Jessi Hempel's article Crowdsourcing: Milk the Masses for Inspiration, in Business Week's Innovation Supplement this week, was one of the few mentions of customer-led innovation in this entire 40-page survey of trends in innovation. (It's interesting that BW devotes so much ink to innovative design and to product innovation, and so little ink to customer-led innovation.)
Jessi referenced consumers designing ads on Current TV ("Make the Ads You Want to Watch!),
customers contributing designs at John Fluevog Boots and Shoes open source footwear site,
and scientists competing to solve thorny problems at InnoCentive.
Thank you, Jessi, for writing about the important topic of user-led innovation!
"Crowdsourcing" was also the topic of an earlier BW article Crowdsourcing: Consumers as Creators by Paul Boutin, in which Paul referencing the MIT Sloan Management Review article by Frank Piller and Susumu Ogawa that I mentioned last December. This article has engendered a modicum of whining on the part of readers who feel that designers/inventors should be paid handsomely for their contributions, not "taken advantage of." It's important to point out that the people who choose to contribute their time, creativity and ideas to a contest or a challenge, typically do it, not so much for the money, but for the satisfaction of seeing their ideas realized. And, one colleague said recently, "if you don't want to give your IP away, then don't do it!"
I'm not as much of a fan of "crowd" sourcing as I am of "lead customer" sourcing. Certainly having lots of creative minds contribute ideas may increase your chances of solving a tough problem. As Alph Bingham, the CEO of InnoCentive explained to me over dinner, Archimedes solved the problem of determining whether King Hiero's crown was solid gold or not by taking a bath and noticing the displacement of the water in his tub. "If we have thousands of scientists looking at a problem, the chances are better that one of them will take a bath." On the other hand, professional research scientists aren't exactly the teeming masses that the term "crowdsourcing" implies. InnoCentive is impressive because it has attracted 100,000 scientists from around the world. But for each challenge posed, only a dozen or two of scientists typically invest the time and effort to try to produce a solution.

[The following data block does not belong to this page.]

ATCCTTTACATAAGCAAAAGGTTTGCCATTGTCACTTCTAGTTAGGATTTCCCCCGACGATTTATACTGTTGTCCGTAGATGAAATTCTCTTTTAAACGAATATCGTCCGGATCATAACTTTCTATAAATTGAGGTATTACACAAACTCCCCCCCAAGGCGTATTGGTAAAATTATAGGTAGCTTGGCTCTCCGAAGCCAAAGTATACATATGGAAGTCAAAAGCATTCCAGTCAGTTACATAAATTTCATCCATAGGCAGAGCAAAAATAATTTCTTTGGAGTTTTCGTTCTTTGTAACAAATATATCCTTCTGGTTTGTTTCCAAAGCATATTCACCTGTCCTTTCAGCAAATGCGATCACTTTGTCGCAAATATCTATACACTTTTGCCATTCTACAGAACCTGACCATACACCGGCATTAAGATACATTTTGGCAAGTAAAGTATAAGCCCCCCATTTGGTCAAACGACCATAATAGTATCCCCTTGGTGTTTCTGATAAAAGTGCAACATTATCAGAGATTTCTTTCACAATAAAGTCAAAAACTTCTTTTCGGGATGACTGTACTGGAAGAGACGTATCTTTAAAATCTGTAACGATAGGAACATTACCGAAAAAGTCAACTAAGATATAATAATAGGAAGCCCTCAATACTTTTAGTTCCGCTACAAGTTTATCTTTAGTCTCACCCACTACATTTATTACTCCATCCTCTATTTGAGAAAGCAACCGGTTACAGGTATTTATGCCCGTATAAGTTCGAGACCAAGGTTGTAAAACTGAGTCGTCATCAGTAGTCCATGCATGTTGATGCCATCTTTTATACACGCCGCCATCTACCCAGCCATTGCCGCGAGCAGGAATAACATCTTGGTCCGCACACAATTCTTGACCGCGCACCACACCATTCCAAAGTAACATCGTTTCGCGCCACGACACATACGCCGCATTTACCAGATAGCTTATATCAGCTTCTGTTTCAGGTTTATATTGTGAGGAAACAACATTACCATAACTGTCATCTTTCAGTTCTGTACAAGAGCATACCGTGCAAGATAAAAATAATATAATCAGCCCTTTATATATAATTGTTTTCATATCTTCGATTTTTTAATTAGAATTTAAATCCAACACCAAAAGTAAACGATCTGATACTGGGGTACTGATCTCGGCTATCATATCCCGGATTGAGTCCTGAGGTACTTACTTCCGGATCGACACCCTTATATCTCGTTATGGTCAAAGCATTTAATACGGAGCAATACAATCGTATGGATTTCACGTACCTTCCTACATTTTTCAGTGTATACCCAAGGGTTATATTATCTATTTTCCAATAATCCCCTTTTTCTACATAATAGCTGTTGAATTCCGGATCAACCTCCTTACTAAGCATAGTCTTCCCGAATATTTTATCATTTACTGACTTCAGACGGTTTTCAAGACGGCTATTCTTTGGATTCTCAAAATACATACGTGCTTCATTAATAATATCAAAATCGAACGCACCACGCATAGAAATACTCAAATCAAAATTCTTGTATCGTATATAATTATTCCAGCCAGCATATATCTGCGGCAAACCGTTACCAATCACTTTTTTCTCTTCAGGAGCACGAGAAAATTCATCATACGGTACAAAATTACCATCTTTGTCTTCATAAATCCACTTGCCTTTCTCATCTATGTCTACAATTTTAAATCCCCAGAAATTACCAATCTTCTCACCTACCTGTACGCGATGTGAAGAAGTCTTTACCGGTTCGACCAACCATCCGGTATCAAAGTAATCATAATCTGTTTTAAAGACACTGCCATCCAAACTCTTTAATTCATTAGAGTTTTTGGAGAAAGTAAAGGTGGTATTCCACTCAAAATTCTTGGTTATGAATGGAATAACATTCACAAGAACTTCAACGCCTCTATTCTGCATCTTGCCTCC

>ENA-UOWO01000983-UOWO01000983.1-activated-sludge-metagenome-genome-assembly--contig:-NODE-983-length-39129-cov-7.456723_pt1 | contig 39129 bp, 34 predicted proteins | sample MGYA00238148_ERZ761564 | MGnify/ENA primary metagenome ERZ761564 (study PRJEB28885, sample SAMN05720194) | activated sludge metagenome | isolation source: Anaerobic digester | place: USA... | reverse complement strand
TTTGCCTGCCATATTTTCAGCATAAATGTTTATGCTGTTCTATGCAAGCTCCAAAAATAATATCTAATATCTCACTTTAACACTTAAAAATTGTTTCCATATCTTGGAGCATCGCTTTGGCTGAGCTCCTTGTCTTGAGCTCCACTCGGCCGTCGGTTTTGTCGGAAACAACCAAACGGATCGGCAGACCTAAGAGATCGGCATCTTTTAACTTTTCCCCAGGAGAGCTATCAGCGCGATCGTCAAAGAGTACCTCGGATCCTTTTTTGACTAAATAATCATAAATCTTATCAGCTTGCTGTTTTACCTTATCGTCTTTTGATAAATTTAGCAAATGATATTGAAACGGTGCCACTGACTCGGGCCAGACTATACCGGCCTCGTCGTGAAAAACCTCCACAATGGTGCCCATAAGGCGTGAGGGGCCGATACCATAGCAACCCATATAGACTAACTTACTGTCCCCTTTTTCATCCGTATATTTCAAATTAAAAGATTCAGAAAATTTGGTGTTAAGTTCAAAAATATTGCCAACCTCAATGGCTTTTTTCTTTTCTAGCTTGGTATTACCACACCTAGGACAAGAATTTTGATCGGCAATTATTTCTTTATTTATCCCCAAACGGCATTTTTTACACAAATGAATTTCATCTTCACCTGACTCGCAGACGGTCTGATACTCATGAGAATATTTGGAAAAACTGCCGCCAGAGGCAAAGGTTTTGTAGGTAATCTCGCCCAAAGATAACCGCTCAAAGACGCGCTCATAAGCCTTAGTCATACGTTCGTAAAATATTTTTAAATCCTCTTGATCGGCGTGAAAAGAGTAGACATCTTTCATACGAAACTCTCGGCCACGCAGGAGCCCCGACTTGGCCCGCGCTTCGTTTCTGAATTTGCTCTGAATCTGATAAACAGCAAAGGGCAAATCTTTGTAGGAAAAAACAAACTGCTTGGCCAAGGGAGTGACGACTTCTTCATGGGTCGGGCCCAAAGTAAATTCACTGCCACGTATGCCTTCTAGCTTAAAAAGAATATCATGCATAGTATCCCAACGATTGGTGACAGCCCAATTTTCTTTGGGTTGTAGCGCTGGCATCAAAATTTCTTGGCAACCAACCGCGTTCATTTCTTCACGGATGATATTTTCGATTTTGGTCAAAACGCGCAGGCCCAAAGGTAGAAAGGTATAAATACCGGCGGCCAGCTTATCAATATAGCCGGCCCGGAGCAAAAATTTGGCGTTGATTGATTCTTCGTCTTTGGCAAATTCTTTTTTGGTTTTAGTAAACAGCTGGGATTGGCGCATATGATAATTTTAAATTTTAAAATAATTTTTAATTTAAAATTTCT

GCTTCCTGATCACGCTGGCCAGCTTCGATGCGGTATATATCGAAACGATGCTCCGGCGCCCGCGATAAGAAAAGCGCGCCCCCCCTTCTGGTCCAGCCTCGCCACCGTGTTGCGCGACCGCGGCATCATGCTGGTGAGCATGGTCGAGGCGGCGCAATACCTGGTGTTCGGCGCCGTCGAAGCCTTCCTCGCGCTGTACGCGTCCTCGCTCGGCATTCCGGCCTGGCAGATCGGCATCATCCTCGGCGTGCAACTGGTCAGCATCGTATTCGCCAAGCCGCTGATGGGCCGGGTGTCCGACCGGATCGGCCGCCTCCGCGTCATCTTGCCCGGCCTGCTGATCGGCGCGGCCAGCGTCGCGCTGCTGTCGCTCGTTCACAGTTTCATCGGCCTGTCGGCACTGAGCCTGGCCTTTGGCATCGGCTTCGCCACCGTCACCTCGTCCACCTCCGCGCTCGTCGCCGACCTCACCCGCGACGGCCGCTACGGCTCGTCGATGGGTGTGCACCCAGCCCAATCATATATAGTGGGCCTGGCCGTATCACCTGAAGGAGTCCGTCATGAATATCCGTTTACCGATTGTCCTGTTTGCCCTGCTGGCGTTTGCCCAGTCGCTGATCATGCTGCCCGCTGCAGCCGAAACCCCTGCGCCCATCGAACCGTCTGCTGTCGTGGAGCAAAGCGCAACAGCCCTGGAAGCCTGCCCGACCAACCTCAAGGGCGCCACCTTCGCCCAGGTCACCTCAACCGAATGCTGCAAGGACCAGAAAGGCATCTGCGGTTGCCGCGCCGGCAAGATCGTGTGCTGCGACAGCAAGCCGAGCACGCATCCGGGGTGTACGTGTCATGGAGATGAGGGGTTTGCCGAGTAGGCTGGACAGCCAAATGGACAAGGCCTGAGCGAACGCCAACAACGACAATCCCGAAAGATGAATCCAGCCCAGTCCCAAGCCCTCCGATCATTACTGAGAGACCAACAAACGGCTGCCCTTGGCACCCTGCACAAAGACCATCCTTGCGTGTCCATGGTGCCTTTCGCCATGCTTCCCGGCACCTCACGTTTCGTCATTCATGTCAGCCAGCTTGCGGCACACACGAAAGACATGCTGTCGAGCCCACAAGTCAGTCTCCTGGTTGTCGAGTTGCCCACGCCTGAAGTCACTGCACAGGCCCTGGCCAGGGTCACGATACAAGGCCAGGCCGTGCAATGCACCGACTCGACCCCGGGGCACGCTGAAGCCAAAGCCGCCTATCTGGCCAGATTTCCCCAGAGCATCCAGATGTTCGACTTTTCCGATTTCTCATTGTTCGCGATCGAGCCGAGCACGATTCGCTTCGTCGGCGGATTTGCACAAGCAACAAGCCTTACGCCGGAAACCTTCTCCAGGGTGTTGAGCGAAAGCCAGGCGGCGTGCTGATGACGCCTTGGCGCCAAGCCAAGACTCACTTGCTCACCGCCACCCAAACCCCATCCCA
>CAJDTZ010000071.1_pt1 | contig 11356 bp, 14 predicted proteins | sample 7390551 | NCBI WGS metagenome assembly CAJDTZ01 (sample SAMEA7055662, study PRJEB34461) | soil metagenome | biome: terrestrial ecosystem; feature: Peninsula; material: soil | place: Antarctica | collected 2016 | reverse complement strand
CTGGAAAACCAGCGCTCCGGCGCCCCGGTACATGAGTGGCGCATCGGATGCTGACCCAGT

Those of us who have been active in the field of customer-led innovation for a while know that true lead users--the ones who will truly innovate-- are not part of the masses. They are the passionate, insightful folks who are in the minority. In fact, the compelling InData graphics based on the data pulled together by Business Week's Aili McConnon illustrate that point nicely. (Sorry, I don't have the link to the nice graphics--the PDF seems to be crashing the new version of Firefox.):
The 1% Rule
for user-generated content--
In a group of 100 wired people...
1 will create content..
10 will interact with content....
89 will view the content and interactions.
(Source: Business Week, InData, p. 40, IN, September, 2006)
Sounds about right to me!